Jaren Wilkey, BYU
A sock-like device for newborns that monitors infants' breathing as they sleep and notifies parents will soon be on shelves everywhere if BYU student inventors have their way.
A team of six students won first place at Brigham Young University's third annual campus-wide Student Innovator of the Year competition. The student team also won the crowd favorite award and a total of $6,000 in prize money for their invention of the Owlet Baby Monitor.
The Owlet fits on an infant's foot like a sock and uses pulse oximetry — a non-invasive method of measuring the saturation of hemoglobin in the blood — to monitor the heart rate and blood-oxygen levels of babies as they sleep. It alerts parents of any change in heart rate or breathing via notification on a smart phone.
"What the students need to show is some engineering content to their idea. There needs to be a technical aspect to it," said Justin Zsiros, the competition's faculty adviser at BYU. "There also needs to be some business research done to make sure there's a market for their product. With the Owlet there's a huge market — it applies to any family with a young infant, so the potential for people to use it is huge."
Student Tanor Hodges, who currently works at the University of Utah Hospital, where he uses pulse oximeters, initially came up with the idea for the Owlet. He discussed it with Kurt Workman, a fellow student and engineering member of the team. Workman helped narrow down the idea to take-home pulse oximeters, specifically for small subjects — like infants.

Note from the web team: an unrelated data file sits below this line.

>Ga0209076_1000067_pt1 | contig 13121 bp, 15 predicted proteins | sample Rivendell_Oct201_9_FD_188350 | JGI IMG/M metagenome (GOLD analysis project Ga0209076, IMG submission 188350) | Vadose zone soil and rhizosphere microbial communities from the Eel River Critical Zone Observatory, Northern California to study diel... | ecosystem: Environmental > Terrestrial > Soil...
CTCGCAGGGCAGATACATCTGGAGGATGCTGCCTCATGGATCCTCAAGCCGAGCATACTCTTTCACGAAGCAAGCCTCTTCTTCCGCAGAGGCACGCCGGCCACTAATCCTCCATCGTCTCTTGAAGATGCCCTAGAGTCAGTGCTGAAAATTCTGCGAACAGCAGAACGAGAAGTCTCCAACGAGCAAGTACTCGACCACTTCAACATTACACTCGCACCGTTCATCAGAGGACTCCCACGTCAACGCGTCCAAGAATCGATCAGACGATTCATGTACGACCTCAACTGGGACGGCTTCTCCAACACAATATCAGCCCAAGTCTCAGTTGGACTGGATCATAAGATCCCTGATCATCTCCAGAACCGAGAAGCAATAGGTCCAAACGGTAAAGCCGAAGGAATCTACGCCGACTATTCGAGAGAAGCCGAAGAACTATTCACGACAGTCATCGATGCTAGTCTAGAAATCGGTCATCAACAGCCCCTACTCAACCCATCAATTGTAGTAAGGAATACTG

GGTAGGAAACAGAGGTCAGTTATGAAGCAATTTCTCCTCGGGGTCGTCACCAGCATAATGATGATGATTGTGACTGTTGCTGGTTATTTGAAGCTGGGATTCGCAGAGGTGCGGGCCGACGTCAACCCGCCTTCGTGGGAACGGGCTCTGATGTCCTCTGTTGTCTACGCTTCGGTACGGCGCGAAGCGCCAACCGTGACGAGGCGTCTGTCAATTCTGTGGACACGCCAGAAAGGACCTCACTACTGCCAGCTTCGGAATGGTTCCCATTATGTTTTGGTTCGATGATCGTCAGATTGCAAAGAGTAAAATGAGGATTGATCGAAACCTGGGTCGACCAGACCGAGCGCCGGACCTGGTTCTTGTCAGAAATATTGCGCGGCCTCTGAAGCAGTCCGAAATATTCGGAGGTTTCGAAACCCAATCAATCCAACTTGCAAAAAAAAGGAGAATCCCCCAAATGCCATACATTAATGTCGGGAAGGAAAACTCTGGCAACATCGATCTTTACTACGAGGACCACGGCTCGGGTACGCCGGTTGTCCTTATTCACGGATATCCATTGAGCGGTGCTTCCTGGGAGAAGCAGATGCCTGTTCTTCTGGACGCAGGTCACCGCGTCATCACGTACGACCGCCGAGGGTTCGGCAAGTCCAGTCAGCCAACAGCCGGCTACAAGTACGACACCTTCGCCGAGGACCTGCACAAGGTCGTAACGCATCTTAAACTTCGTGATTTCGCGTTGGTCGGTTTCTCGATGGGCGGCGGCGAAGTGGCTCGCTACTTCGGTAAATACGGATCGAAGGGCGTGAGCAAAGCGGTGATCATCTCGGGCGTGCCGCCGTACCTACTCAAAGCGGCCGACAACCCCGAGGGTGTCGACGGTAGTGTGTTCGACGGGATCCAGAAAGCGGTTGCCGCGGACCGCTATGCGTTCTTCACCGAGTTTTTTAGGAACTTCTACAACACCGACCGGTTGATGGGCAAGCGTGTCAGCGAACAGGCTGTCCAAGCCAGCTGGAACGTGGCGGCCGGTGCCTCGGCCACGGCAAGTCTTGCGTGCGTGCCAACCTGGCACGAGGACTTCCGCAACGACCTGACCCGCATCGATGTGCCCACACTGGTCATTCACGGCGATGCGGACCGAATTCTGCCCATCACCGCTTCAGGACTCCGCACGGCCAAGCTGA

"We decided to create something that could help give parents peace of mind while their baby sleeps," Hodges said. "If one mother was to come up to me and say, 'Hey, your product made a difference in my life and my child's life,' that would make all the work worth it, what we're doing."
One of the team's biggest goals when it came to the product's development was making the oximeter wireless for simpler use, Hodges said. Infants are often sent home before lungs, among other important things, are fully developed, and it takes the technology of pulse oximetry to monitor them once they're outside the hospital. However, pulse oximeters sent home in today's world are large, bulky pieces of equipment and are not easy to utilize at home, according to Hodges.
The alert technology will also have an aspect in which the Owlet can record heart rate and blood oxygen readings for a month so that parents and doctors can see what is going on with a baby and then help in the way it is most needed, Hodges said.
"We've talked with a lot of parents. We've talked with a lot of people with experience with babies who stop breathing in the night," he said, " ... We've gotten a lot of feedback from parents that say they will use it; it's just a little added security with their baby."
Another priority with the Owlet has been to make it as affordable as possible to any parents who want or need to use it, Hodges said. One area the Owlet creators aren't worried about? The technology behind the device. According to Zsiros, oximetry technology has already been proven and is being used in hospitals.
According to Workman, the group's progress up to now has been made possible by the Crocker Innovation Fellowship at BYU, which is sponsored by Gary and Ann Crocker. The team received a $2,500 fellowship as they participate in a year-long program to be mentored and get advice on innovation and entrepreneurship, and their sponsorship facilitation with the product has helped moved it along, Workman says.
"It's not just another toy that is nice to have — it's something I could easily see becoming easy to use. ... It has the potential to save infants' lives," Zsiros said. "This combination puts them in a position to be really successful. I am hoping with a little bit of resources and support from us they can go on and be really successful."
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